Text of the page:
18. AlphaNumeric Fully ionized Registered Senior Member

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    It doesn't matter is something is random or pseudo random. There is no apriori reason to think that there are restrictions on what modifications procreation can do the the genetic structure of a species. You said "Evolution is the process through how it played out. Its just I don't agree that there are 'random' mutations that led to it." yet you provide no evidence that any of the mutations required to go from single cell bacterium like life to us are impossible.

    Suppose we had a complete genome sequence for every ancestor of mine, from my parents right back to the very beginning of life when it was little more than a clump of proteins. Each generation would be slightly different from the previous one, the genetic code each time being altered by environment, disease, procreation, radiation etc. If your claim about this not being 'random' (which I take you to be saying it was guided, right?) is to be justified you'd have to demonstrate that some of the mutations are not possible by random chemical or biological processes which can occur naturally.

    My point is that all of those mutations can (and it is my belief that they did) occur in a perfectly natural way, no need for God to reach down and tweak things or do anything to guide the process. The mutations occur due to random chemical/biological errors and their effects eventually manifest themselves as things which hinder or help the animal they exist within.

    Do you deny that in principle any of the mutations/alterations which have occured between myself (or any one of us) and the first kind of life on this planet can occur by natural means? The issue of random vs pseudo-random is irrelevant.

    How does that follow from what I said? If something in Nature can be explained in two different ways then it serves as proof for neither.

    Exactly, there is no 'proof' in science, only more and more confidence in a model being a good approximation to Nature. You admit there's no such thing as proof yet you also claim to have 'proof' for God. Can't you see the contradiction you're making for yourself?

    You claimed the universe being the way it is or science being science is evidence and proof of God. I provided you an alternative explanation and thus demonstrated your evidence is not proof. I'm trying to get you to realise that simply believing something doesn't mean you have proof.

    But all too often its also assumed that who/what is a benevolent intelligence which watches over mankind and listens to us and wants us to pray to it and it provides an afterlife etc etc. Even if 'who' were not loading the question and God actually exists I highly doubt he/she/it is anything like the deities described by any human religion. If a god or gods did get all of the universe rolling he/she/it/they clearly don't have anything to do with it now.

    I refer to their belief. A Christian says the god who made the universe is the Christian god. A muslim says its Allah. A hindu says its Vishnu. An ancient greek would say Chronos created the universe. Someone overly obsessed with JRR Tolkein would say Iluvator. Even if someone were to accept someone made the universe, who is that someone? Any religion claims its their god or gods and they all provide the same amount of evidence, nothing. Hence even if someone were illogical enough to fall for the flawed "Everything has a first cause. Lets call the cause of the universe 'God'" nonsense that still doesn't mean any particular relgion has got it right.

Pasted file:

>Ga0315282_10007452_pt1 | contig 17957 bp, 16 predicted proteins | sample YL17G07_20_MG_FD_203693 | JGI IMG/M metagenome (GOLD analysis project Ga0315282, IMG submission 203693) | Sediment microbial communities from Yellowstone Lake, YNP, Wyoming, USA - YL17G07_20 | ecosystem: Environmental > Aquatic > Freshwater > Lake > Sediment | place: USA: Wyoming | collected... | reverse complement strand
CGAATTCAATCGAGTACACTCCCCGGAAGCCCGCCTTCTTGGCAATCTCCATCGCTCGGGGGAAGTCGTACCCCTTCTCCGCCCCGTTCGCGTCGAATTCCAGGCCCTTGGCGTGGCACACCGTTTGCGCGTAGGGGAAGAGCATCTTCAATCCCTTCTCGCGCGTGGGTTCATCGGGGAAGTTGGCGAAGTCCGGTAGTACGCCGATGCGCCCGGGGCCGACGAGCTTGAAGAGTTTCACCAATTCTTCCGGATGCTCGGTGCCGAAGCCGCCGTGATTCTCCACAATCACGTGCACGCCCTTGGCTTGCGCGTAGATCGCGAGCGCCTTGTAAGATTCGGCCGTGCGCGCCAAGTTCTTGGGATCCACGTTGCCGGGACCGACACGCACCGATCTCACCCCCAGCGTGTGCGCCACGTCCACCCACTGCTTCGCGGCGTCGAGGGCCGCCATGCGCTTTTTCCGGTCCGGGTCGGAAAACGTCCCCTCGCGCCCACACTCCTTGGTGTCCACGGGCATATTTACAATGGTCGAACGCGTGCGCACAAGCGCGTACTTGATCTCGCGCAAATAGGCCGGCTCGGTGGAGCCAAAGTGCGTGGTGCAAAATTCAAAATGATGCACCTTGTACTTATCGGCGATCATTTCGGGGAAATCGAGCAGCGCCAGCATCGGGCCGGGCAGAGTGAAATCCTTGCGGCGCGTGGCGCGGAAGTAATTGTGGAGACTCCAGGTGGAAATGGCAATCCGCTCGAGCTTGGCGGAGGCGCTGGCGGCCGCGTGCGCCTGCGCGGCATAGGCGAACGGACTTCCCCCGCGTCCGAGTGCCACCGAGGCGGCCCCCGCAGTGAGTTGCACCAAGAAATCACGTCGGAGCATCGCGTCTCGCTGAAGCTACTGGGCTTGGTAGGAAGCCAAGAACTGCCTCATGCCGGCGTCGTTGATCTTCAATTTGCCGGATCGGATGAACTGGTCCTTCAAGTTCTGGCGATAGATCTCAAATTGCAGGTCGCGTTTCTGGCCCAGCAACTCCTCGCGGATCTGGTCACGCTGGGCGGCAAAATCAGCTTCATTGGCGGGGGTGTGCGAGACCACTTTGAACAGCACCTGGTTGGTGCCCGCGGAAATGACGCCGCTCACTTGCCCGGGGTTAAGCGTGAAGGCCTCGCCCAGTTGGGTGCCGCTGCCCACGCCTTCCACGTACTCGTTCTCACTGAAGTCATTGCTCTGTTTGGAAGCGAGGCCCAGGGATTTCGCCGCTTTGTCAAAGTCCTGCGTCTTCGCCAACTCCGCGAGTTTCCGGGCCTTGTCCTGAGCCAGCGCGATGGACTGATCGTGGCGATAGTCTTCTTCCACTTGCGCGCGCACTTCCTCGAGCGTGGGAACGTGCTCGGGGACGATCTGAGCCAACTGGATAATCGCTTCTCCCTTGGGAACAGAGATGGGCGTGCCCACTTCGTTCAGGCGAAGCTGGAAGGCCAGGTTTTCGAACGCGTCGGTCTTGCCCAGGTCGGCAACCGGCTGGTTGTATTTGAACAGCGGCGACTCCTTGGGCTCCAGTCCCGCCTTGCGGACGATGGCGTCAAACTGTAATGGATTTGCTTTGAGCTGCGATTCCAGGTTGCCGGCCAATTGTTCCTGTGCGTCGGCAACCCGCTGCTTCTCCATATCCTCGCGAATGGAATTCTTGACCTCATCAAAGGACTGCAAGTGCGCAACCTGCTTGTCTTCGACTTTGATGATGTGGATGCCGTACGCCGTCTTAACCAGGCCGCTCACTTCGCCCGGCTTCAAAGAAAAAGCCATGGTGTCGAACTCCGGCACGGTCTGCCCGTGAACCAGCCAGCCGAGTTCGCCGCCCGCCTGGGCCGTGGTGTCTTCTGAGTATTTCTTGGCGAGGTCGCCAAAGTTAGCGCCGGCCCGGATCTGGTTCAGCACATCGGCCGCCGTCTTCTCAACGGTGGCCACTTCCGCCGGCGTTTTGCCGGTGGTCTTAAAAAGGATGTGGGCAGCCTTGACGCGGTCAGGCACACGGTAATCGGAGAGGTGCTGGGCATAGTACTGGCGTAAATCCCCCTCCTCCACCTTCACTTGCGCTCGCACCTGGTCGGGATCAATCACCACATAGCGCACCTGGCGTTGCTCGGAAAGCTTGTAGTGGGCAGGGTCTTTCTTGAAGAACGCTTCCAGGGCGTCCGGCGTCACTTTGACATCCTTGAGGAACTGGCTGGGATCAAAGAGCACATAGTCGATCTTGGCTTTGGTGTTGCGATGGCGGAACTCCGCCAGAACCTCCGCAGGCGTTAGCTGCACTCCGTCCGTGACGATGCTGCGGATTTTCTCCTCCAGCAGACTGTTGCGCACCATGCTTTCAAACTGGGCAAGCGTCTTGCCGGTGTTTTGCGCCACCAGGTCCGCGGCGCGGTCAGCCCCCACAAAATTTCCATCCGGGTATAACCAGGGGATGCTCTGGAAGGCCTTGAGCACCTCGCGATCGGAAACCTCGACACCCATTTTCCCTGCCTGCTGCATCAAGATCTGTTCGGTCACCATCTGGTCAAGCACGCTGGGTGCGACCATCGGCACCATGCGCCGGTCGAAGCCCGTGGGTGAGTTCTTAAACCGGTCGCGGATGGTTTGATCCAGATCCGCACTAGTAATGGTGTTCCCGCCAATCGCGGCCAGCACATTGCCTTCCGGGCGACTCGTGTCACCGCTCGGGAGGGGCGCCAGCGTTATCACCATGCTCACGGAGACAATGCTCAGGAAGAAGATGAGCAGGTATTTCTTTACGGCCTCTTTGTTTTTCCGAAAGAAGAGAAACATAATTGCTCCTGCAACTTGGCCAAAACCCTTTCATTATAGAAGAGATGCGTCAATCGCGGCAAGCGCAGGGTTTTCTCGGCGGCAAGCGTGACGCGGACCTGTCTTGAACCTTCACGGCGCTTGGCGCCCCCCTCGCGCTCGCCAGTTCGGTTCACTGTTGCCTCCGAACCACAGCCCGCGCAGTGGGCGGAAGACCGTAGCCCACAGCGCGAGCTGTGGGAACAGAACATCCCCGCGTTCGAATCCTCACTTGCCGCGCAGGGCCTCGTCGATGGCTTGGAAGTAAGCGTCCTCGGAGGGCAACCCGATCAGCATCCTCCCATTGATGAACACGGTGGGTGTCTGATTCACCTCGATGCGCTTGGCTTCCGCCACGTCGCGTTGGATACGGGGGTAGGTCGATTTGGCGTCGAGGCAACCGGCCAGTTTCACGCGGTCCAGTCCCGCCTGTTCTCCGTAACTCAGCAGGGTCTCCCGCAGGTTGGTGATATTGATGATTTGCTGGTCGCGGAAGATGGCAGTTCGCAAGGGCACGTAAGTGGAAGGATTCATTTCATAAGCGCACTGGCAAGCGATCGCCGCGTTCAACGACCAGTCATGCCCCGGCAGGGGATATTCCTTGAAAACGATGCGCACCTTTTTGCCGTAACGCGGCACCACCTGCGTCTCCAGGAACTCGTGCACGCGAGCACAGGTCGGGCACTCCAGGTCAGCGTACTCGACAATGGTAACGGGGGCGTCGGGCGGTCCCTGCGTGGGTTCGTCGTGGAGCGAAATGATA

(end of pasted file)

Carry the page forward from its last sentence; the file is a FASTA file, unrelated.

So why can't we just say that the universe, within which we see the 'laws of Nature' etc, was created by a previous supernatural universe which operated by different laws and thus would be regarded as supernatural to our universe? That way you only need hypothesis another universe with different rules. Universes with different rules are not that far from current ideas. Hell, you can even use current ideas to construct the well defined notion of different laws of Nature occuring in different parts of the same universe.

    While those require us to assume something all we do is assume a variation of what we have already seen. Assuming an intelligent being with universe creating power is a huge assumption. And assuming that he (I use the pronoun he only for convenience) does exist its another huge assumption to make that he's at all interested in us in any special way and that any of the human religions are right.

    Quantum mechanics is pretty crazy to someone just beginning to learn it but its all based in very standard methodology. It talks about things appearing and disappearing and yes, a universe doing that is a little different but its an extension of an experimentally justified set of ideas and observations. Or there's the GR notion of closed time-like curves and the universe created itself. No beginning, no end but a finite amount of time. Or an oscillating universe. All of these ideas come from examining known behaviour of things in the universe and extrapolating. The existence of God requires assuming something without reason or evidence or logic. I have no problem with people doing that provided they know and admit they are doing it.

    It offers no insight. It is just a place filler which makes people feel better about their ignorance. There will always be more questions to ask, more gaps to fill, more things to examine.